Of those who are lost, 75 percent are located in the Indo-Pacific region. Ninety percent of DPAA’s missions originate out of Hawaii, making Pacific Air Forces aircraft – like the 15th Wing’s C-17 Globemaster IIIs, based out of Joint Base Pearl Harbor-Hickam – essential to DPAA’s mission.
“PACAF assets provide us with 90 percent of our military air transport,” Krietz said. “We have a great relationship with them and it’s something we are deeply appreciative of.”
The 600-member DPAA team consists of equal parts military and civilian, and each individual brings a necessary skillset for DPAA to perform its mission globally.
“We have combat medics, explosive ordnance disposal technicians, life support equipment specialists, field communications, forensic photographers, linguists, trained mountaineers, dive teams, forensic anthropologists and archaeologists, and much, much more,” Kreitz said, beaming with pride. “We have such incredibly skilled professionals who work here and they are all passionate and invested in this mission. You can’t help but be passionate about it. It’s such a noble mission.”
DPAA also enlists the help of other service members to perform a Short-term Individual Augmentation Tour, and hundreds of individuals are allocated each year for a single mission. Last year DPAA had roughly 150 teams in 36 different countries, making those who volunteer their time critical to mission success.
“I tell every one of them before they go, ‘when you come back, I’ll meet you at the tarmac and I’ll bet you are going to be tired, and dirty, but you are going to have a big smile on your face because you are coming back from something you are going to remember for the rest of your life as one of the most amazing, greatest missions you have ever done,’” Kreitz smiled. “And I have yet to be disproved of that, and I don’t think I ever will.”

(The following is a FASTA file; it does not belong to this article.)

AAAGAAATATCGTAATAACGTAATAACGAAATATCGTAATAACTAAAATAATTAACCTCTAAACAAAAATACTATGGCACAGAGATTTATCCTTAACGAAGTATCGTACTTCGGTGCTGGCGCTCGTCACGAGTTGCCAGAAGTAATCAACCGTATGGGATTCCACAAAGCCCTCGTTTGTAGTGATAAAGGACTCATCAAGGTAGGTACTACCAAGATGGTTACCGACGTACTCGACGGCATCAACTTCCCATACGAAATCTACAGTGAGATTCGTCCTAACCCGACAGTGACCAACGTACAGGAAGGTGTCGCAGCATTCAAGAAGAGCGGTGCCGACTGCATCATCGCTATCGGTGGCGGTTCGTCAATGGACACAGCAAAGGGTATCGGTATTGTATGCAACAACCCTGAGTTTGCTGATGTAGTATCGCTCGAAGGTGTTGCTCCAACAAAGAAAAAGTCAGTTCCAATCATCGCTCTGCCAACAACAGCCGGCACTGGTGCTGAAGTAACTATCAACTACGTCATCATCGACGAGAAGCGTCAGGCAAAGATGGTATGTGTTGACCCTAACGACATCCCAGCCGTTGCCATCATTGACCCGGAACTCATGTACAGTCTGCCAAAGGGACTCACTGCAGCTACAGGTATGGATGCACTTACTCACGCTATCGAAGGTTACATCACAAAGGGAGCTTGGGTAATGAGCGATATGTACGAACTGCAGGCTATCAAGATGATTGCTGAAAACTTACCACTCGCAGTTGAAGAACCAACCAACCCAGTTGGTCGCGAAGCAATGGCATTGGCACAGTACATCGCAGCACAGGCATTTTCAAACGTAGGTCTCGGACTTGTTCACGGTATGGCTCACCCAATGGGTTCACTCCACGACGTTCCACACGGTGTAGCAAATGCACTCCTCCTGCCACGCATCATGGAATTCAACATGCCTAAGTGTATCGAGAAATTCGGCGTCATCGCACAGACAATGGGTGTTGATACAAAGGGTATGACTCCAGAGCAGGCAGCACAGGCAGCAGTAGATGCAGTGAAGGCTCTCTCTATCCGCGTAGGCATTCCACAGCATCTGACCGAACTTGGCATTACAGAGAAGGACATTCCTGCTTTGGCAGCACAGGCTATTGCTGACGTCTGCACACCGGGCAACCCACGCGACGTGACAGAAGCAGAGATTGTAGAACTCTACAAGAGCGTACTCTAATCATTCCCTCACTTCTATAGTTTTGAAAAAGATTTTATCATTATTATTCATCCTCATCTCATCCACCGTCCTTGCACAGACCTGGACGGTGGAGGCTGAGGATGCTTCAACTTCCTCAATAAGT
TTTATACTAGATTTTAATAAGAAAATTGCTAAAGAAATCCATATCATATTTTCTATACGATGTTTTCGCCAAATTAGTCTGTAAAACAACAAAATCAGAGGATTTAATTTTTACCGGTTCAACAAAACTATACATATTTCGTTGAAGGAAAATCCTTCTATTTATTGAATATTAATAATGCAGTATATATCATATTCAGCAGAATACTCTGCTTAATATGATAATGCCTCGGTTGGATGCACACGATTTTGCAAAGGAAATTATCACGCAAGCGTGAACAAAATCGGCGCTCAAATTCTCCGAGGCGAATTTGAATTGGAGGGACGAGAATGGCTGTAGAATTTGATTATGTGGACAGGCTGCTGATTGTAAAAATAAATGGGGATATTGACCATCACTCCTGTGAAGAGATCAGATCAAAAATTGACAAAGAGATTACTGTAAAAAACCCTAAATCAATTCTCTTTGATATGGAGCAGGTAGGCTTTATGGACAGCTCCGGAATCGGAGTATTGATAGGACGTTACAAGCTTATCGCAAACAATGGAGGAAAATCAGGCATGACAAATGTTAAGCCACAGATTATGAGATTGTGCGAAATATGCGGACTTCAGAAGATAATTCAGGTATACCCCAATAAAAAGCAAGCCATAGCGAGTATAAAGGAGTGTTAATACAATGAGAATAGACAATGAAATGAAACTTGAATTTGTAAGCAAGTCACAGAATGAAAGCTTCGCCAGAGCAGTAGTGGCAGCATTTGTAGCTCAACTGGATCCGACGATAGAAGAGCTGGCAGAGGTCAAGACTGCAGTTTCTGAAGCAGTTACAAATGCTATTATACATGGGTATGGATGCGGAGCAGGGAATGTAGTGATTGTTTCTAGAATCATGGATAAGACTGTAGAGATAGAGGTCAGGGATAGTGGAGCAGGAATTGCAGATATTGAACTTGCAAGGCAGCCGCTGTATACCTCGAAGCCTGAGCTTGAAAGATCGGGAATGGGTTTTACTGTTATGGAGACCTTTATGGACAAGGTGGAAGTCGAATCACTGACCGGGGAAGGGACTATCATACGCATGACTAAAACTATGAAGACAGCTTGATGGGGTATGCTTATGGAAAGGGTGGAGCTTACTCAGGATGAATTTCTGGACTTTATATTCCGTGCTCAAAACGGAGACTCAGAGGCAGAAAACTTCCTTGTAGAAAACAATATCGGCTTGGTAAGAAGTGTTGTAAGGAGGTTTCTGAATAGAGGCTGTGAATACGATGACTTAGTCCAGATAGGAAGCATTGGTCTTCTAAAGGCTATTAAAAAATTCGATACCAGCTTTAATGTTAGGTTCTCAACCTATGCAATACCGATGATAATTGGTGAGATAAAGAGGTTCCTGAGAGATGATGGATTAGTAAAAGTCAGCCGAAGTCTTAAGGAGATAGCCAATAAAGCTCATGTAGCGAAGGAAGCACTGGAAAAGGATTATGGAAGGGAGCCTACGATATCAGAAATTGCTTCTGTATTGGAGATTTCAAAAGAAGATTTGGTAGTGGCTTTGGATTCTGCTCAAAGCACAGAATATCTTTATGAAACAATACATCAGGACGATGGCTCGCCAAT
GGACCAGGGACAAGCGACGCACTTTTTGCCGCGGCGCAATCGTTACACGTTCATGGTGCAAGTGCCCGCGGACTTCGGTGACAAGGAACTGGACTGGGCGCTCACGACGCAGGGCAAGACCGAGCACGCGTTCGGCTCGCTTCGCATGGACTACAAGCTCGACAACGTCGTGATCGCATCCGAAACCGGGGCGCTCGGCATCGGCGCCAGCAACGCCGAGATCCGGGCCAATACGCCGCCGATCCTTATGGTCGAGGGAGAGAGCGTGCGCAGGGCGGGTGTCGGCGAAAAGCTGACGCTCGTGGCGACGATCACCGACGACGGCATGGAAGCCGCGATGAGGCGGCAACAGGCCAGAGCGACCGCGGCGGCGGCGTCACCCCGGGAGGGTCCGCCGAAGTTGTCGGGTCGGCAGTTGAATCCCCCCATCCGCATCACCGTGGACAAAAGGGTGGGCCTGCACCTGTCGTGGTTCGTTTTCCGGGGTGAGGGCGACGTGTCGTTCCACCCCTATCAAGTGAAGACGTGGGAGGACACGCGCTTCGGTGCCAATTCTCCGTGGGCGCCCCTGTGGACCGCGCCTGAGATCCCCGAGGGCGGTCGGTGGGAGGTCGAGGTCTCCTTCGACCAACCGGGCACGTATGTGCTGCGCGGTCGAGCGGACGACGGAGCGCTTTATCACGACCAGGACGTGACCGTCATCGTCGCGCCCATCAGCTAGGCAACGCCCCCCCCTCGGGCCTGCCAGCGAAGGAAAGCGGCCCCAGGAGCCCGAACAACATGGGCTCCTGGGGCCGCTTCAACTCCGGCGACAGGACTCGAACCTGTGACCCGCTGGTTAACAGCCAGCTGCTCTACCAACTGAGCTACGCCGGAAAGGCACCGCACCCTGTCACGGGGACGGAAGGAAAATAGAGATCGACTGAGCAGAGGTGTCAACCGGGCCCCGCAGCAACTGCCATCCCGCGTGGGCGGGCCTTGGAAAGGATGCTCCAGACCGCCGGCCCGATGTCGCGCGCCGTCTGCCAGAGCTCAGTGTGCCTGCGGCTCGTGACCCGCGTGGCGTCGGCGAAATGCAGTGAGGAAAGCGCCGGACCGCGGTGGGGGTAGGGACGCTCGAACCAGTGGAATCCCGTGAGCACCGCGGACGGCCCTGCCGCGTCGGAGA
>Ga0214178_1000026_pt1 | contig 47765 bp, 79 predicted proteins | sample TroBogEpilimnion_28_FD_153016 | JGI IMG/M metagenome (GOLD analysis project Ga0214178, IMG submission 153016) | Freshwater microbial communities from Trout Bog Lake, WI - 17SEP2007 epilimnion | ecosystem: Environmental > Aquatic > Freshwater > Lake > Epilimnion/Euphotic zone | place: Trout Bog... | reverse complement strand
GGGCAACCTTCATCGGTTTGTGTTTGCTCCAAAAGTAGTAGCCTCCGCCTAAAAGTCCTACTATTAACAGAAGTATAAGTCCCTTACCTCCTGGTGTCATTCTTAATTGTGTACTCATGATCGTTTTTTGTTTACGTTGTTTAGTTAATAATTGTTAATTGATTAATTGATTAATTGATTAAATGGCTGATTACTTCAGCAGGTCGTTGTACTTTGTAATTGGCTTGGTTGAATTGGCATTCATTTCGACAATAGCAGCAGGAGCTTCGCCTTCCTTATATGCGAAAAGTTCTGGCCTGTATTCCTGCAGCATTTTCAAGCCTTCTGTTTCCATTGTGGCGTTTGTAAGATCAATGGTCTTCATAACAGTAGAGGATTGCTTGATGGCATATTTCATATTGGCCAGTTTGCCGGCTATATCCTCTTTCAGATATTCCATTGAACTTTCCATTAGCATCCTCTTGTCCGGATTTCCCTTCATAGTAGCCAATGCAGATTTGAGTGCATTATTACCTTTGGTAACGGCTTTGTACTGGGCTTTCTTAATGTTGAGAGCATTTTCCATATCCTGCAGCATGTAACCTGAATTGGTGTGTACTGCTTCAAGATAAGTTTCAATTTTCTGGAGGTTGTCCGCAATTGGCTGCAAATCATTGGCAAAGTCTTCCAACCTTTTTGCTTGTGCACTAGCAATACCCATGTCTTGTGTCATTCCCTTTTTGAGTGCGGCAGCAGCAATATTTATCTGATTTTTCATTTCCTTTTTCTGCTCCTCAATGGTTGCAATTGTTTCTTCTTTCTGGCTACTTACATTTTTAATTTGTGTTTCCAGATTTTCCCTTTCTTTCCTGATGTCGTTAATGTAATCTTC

Some sites can be easy to get to but others are on the side of a mountain, in the ocean, or in rice fields where a person may stand in knee-deep water all day, every day. A dig site might happen to be near a hotel, but generally they are in remote locations where there isn’t any running water and you can’t shower for 45 days. It’s not a glamorous job but even then, Kreitz said, “Everyone comes back with a huge smile on their face because of what they did. They get the chance to see things that others might only see in a history book.”
Whether they’re hiking up a mountainside with gear on their back and nothing but a harness keeping them from rolling down the side of a cliff, or trekking in pouring rain through the creature-filled jungle, nothing will deter the men and women of DPAA from accomplishing their mission. They are persistent and they persevere through any situation or challenge. Why?
“It’s about bringing more people home to their families,” Kreitz smiled.
Families are being reunited with loved ones who have been lost for decades because of the tireless work of DPAA. They continue to dig through mountains of records in the national archives, or fly thousands of miles to another country in order to speak to a possible witness. They spend months, or even years, at one particular site sifting through dirt, mud, sand, and gravel in order to ensure they don’t miss a detail. The process of locating, recovering, identifying and returning home Americans is a long process, a process in which we will go more in depth in the next article in this series on DPAA.